Newest Exhibition from LDHI Reflects on Race, Labor, and Food at Civil War’s End

Section Old Market

“Section Old Market,” postcard, Charleston, South Carolina, ca. 1800s, courtesy of the South Carolina Historical Society.

In April 1865, Nat Fuller, a newly free African American cook, hosted what one observer described as a “miscegenation dinner” at his restaurant in Charleston, South Carolina. Fuller’s dinner guests, both black and white, celebrated Emancipation and the end of the U.S. Civil War. A century and a half later, Charleston paid homage to this unique historical event when a group of historians, chefs, and community leaders, led by University of South Carolina professor David Shields recreated Fuller’s “reunification” feast earlier this month.

(Read more about the dinner in the Post and Courier here and view images from the dinner here)

In conjunction with the celebratory dinner, the Lowcountry Digital History Initiative (LDHI) at the College of Charleston premiered its latest digital exhibition, Nat Fuller’s Feast: The Life and Legacy of an Enslaved Cook in Charleston. As explained within its introduction, this fascinating exhibition tells of “Nat Fuller’s influential life, and considers the significance his ‘miscegenation dinner’ held at the end of the Civil War in April 1865.” The exhibit, “follows Fuller’s career providing insights into the social networks and labor systems, as well as the markets and menu items, of Charleston’s elite culinary culture in the 1800s.”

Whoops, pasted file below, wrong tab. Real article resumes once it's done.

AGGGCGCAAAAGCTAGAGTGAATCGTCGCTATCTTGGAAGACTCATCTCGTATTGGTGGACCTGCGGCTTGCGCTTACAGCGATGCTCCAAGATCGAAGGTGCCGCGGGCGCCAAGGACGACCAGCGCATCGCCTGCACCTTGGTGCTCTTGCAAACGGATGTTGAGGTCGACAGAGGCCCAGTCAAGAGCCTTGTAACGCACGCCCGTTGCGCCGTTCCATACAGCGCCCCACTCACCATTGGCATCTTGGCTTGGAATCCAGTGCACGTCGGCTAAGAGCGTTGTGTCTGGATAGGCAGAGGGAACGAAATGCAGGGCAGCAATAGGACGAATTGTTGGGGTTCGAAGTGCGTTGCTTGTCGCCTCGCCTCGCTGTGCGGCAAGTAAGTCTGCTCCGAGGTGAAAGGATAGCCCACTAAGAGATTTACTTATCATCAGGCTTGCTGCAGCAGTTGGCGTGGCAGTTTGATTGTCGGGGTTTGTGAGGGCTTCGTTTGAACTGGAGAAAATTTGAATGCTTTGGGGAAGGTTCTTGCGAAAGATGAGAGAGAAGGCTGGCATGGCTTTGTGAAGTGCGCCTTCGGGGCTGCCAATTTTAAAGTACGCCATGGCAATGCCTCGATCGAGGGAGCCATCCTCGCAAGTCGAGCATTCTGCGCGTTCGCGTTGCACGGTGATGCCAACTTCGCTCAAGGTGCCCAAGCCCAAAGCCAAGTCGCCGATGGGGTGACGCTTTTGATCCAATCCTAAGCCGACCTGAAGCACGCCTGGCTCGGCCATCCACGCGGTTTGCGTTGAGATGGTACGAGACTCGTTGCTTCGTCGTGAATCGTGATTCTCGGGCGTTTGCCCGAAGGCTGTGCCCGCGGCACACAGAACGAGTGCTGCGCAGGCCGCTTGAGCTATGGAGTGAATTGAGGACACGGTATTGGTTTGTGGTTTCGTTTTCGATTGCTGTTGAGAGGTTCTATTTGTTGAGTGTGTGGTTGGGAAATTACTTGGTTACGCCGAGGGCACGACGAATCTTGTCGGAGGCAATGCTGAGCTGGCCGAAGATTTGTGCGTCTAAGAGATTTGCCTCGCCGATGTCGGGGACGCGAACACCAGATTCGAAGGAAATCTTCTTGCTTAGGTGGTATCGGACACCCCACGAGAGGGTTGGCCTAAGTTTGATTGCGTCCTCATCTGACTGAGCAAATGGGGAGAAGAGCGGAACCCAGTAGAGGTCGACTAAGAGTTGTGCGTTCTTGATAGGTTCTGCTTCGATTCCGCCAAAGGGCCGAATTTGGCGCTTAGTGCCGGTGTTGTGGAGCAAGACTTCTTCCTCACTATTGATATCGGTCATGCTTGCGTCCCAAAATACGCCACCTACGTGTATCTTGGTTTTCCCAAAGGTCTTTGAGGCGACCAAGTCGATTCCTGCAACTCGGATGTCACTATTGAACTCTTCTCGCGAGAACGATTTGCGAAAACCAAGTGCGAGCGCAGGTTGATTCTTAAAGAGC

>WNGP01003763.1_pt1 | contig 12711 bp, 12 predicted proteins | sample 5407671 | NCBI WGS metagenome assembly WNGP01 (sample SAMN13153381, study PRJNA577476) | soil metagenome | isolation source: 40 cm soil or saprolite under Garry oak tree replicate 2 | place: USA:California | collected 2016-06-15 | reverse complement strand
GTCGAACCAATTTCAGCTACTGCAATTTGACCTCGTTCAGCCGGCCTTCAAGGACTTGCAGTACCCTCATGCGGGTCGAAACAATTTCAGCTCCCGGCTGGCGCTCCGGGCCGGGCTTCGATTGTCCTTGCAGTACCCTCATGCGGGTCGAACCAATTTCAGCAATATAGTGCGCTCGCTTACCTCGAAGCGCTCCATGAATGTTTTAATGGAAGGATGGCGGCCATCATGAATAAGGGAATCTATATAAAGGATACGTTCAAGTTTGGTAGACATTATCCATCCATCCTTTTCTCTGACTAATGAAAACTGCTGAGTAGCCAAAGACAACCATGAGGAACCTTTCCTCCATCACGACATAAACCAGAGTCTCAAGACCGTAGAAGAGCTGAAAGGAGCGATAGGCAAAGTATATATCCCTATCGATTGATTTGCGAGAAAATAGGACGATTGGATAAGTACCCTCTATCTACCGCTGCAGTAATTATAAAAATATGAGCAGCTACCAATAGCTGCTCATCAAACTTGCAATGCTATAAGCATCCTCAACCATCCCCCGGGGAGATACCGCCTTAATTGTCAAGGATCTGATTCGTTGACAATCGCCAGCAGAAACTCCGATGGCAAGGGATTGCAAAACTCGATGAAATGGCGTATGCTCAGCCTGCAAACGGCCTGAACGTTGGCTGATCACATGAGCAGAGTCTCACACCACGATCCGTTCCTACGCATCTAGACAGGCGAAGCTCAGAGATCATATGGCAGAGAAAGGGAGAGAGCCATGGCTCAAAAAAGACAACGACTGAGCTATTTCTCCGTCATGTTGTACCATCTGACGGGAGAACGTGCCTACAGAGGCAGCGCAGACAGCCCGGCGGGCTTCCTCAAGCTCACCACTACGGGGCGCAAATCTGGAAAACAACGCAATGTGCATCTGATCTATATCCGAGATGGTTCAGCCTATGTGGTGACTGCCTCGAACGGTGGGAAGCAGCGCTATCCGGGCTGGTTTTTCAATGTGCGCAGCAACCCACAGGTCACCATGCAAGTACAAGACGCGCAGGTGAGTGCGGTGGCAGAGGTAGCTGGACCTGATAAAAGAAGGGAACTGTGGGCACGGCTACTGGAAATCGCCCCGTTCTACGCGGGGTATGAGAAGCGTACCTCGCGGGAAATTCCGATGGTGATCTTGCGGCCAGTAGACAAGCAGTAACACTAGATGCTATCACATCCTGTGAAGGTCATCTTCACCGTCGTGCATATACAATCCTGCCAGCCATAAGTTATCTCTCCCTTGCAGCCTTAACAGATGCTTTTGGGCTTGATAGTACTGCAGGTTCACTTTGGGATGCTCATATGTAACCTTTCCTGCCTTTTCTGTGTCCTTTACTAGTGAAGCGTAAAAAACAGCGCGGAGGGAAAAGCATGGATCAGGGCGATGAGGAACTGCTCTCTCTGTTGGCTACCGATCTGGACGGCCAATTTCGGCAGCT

Amanda Noll, the project coordinator for the Lowcountry Digital History Initiative writes, “Nat Fuller’s Feast draws upon LDHI’s mission to highlight underrepresented histories of race, class, gender, and labor in the Lowcountry and historically interconnected Atlantic World. Authors David Shields, University of South Carolina, and Chef Kevin Mitchell, Trident Technical College, collaborated with the LDHI team to create an engaging online exhibition complete with an interactive map to examine the historical connections between urban slavery and food in Charleston.” Noll acknowledges the lasting importance of the new Nat Fuller exhibition, “Long after the commemorative feast in April 2015, LDHI’s online exhibition will serve as a lasting educational resource exploring the legacy of Nat Fuller and the African American influences on the culinary culture of the Lowcountry.”

Check out the newest exhibit from LDHI, Nat Fuller’s Feast, here!